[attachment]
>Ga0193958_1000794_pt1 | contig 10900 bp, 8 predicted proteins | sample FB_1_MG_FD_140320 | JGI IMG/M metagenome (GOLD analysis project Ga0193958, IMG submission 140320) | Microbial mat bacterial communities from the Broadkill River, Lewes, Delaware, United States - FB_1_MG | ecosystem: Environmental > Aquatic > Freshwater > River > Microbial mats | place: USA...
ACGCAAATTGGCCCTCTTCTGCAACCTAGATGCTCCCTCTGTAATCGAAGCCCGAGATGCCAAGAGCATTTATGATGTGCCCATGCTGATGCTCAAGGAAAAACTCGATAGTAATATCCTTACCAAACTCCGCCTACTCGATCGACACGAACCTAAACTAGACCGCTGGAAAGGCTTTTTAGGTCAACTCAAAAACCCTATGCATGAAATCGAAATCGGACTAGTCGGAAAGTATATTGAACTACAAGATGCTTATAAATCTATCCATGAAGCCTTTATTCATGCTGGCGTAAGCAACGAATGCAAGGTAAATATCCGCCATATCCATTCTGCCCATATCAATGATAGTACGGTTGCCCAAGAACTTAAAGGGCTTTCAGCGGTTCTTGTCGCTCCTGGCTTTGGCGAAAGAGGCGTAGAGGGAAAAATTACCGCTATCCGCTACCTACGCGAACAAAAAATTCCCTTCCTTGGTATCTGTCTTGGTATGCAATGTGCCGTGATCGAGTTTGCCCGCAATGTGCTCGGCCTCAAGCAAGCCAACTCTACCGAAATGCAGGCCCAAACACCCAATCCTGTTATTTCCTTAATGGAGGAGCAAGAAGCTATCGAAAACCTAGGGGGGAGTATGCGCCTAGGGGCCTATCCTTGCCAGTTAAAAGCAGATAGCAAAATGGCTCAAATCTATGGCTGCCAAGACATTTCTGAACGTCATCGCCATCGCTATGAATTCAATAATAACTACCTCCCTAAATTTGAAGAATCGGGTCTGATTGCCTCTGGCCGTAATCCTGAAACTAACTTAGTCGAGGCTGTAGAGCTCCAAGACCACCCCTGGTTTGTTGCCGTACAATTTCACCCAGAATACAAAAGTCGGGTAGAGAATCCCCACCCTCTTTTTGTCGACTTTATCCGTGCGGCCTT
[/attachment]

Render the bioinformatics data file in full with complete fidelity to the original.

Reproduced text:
>Ga0193958_1000794_pt1 | contig 10900 bp, 8 predicted proteins | sample FB_1_MG_FD_140320 | JGI IMG/M metagenome (GOLD analysis project Ga0193958, IMG submission 140320) | Microbial mat bacterial communities from the Broadkill River, Lewes, Delaware, United States - FB_1_MG | ecosystem: Environmental > Aquatic > Freshwater > River > Microbial mats | place: USA...
ACGCAAATTGGCCCTCTTCTGCAACCTAGATGCTCCCTCTGTAATCGAAGCCCGAGATGCCAAGAGCATTTATGATGTGCCCATGCTGATGCTCAAGGAAAAACTCGATAGTAATATCCTTACCAAACTCCGCCTACTCGATCGACACGAACCTAAACTAGACCGCTGGAAAGGCTTTTTAGGTCAACTCAAAAACCCTATGCATGAAATCGAAATCGGACTAGTCGGAAAGTATATTGAACTACAAGATGCTTATAAATCTATCCATGAAGCCTTTATTCATGCTGGCGTAAGCAACGAATGCAAGGTAAATATCCGCCATATCCATTCTGCCCATATCAATGATAGTACGGTTGCCCAAGAACTTAAAGGGCTTTCAGCGGTTCTTGTCGCTCCTGGCTTTGGCGAAAGAGGCGTAGAGGGAAAAATTACCGCTATCCGCTACCTACGCGAACAAAAAATTCCCTTCCTTGGTATCTGTCTTGGTATGCAATGTGCCGTGATCGAGTTTGCCCGCAATGTGCTCGGCCTCAAGCAAGCCAACTCTACCGAAATGCAGGCCCAAACACCCAATCCTGTTATTTCCTTAATGGAGGAGCAAGAAGCTATCGAAAACCTAGGGGGGAGTATGCGCCTAGGGGCCTATCCTTGCCAGTTAAAAGCAGATAGCAAAATGGCTCAAATCTATGGCTGCCAAGACATTTCTGAACGTCATCGCCATCGCTATGAATTCAATAATAACTACCTCCCTAAATTTGAAGAATCGGGTCTGATTGCCTCTGGCCGTAATCCTGAAACTAACTTAGTCGAGGCTGTAGAGCTCCAAGACCACCCCTGGTTTGTTGCCGTACAATTTCACCCAGAATACAAAAGTCGGGTAGAGAATCCCCACCCTCTTTTTGTCGACTTTATCCGTGCGGCCTT